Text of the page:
How do you write a polynomial when given three roots?

## Polynomial

# 2 Answers

r_{1} = root 1 ---> **x - r _{1} = 0**

r_{2} = root 2 ----> **x - r _{2} = 0**

r_{3} = root 3 ----> **x - r _{3} = 0**

you just line them up and distribute

(x - r_{1})(x - r_{2})(x - r_{3}) = 0

and you end up with

x^{3} - **(r _{1} + r_{2} + r_{3})**x

^{2}+

**(r**x -

_{1}r_{2}+ r_{1}r_{3}+ r_{2}r_{3})**(r**= 0

_{1}*r_{2}*r_{3})

Remember that the roots satisfy f(x)=0. Some time ago you solved polynomials by factoring, and used the zero-product property to find the roots. For example, suppose you factored x^{2}-4x-5=0 and got (x+1)(x-5)=0. By the zero-product property,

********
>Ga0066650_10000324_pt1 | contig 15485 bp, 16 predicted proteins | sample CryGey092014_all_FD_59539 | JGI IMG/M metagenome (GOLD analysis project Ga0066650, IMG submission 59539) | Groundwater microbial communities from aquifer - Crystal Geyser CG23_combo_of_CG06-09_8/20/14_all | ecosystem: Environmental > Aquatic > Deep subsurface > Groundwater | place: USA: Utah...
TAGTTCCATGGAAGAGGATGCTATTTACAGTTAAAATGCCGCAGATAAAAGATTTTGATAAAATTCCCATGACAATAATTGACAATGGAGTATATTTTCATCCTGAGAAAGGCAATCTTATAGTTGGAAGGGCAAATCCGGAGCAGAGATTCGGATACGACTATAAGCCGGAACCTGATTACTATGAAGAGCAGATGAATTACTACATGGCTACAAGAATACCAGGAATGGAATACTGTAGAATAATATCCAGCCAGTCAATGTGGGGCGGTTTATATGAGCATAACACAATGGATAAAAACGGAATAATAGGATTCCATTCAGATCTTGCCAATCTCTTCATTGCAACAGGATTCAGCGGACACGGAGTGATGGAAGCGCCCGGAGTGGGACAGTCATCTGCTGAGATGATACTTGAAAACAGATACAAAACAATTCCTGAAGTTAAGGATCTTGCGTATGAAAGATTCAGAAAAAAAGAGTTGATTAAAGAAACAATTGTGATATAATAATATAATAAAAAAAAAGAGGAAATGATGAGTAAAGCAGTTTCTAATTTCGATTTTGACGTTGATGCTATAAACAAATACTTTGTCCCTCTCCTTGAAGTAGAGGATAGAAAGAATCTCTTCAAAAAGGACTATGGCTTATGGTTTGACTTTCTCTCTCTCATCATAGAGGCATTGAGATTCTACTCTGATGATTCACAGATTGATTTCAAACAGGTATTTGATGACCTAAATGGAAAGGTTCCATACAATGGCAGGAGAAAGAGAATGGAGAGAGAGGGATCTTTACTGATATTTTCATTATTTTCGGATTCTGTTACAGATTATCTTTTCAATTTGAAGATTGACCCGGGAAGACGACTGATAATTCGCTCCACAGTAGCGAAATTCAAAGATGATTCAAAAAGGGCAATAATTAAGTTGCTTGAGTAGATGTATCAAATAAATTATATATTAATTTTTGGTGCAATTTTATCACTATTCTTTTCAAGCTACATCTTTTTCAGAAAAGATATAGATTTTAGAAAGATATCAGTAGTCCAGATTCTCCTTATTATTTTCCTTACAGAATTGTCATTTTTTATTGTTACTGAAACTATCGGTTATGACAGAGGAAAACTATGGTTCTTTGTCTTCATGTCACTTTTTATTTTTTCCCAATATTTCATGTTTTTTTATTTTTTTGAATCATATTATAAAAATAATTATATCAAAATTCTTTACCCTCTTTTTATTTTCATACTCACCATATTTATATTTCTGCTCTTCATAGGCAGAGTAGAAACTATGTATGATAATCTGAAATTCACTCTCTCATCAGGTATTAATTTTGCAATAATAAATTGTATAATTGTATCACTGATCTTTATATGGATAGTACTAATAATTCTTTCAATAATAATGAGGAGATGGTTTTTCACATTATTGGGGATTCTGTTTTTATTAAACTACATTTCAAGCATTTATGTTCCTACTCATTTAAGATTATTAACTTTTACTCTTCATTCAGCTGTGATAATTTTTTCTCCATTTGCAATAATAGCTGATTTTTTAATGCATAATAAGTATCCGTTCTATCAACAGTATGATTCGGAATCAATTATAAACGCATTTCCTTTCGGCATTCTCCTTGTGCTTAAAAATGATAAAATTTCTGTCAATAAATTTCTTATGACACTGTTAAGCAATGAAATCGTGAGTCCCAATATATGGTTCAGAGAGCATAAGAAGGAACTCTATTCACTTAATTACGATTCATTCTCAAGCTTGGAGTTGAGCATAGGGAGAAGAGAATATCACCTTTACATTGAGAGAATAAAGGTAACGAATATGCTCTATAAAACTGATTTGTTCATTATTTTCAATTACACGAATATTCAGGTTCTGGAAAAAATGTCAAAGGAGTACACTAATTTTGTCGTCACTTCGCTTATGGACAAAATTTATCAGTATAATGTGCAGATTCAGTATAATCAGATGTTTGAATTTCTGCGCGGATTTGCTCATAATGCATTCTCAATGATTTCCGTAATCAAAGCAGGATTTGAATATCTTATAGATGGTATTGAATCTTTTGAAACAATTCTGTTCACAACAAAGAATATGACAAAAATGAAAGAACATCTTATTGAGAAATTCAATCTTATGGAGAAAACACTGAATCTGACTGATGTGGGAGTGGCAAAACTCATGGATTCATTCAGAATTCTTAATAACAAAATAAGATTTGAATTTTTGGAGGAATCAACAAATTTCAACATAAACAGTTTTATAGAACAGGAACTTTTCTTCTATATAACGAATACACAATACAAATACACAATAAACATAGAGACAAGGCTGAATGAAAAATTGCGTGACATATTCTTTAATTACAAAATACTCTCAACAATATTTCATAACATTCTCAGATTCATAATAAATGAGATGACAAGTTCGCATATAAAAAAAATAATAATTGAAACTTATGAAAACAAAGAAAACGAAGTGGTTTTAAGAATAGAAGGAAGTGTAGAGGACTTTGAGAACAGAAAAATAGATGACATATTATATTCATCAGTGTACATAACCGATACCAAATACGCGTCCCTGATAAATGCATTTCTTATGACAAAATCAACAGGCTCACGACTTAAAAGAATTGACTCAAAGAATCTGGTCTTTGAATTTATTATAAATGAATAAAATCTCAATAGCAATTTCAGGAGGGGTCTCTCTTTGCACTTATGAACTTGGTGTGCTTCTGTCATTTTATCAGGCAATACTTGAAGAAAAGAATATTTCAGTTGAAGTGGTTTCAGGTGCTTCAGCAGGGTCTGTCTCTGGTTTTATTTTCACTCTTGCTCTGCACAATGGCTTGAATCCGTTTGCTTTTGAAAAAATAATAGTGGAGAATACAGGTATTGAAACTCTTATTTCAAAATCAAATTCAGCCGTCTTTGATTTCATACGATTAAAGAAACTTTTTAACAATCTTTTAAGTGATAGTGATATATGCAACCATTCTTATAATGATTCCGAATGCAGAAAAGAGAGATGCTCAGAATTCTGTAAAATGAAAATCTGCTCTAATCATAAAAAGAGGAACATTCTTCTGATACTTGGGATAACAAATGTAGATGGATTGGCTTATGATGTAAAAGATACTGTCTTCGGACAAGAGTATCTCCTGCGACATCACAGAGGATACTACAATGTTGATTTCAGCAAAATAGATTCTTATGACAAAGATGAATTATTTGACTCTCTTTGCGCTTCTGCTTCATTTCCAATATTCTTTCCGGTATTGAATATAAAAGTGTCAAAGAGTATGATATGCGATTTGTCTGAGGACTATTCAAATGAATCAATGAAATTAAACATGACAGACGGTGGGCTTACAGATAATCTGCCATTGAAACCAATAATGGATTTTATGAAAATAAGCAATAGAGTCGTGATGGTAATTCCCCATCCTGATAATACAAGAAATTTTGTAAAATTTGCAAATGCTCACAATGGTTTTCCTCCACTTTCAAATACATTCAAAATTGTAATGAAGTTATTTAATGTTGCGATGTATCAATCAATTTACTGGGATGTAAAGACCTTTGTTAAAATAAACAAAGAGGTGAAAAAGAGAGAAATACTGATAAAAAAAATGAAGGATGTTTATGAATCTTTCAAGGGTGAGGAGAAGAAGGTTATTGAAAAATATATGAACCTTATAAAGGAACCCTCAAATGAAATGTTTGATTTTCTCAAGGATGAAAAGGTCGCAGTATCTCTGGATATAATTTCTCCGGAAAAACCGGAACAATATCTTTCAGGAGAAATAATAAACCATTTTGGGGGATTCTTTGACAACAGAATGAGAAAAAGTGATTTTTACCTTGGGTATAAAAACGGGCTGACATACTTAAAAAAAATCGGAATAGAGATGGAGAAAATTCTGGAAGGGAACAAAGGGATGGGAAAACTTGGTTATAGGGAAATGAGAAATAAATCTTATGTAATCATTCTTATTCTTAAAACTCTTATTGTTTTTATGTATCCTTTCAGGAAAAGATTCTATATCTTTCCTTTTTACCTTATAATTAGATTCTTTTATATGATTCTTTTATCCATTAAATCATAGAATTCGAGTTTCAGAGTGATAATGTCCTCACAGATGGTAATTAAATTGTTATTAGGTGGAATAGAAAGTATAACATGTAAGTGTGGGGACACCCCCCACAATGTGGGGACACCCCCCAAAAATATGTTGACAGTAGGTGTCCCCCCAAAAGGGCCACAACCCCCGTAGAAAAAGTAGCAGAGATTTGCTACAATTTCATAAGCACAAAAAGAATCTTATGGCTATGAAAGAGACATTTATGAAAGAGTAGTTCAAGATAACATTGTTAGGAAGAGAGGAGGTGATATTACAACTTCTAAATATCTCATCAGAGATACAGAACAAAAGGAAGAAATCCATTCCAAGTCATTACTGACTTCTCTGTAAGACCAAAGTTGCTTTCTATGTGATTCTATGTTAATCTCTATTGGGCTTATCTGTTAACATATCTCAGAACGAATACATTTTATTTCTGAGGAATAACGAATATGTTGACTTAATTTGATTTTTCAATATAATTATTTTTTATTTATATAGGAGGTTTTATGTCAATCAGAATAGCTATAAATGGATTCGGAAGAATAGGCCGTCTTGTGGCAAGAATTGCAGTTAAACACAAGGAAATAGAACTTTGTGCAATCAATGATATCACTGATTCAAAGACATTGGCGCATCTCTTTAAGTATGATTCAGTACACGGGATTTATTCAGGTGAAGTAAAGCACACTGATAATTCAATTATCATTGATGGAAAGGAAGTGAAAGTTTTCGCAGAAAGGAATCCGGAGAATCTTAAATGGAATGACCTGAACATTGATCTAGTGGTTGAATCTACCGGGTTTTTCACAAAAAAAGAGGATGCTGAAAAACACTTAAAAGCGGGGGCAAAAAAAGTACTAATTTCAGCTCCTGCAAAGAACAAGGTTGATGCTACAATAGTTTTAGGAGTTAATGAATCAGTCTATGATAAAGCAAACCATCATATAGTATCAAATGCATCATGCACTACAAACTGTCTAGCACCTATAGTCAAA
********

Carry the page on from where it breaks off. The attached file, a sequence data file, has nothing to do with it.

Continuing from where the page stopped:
your roots are -1 and 5.

Going from the roots to the polynomial is like going backwards. Suppose you are given -2, 3, and 0 as roots. You could write it in the factored form:

x(x+2)(x-3)=0

(You can check by plugging in the roots and seeing that the result=0.)

Now to find the polynomial, multiply the terms.

x(x+2)(x-3) = (x^{2}+2x)(x-3) = x^{3}-3x^{2}+2x^{2}-6x =** x ^{3}-x^{2}-6x**

So in my sample, x

^{3}-x

^{2}-6x is the polynomial with roots -2, 0, and 3

I hope this answers your question! Let me know if you need clarification.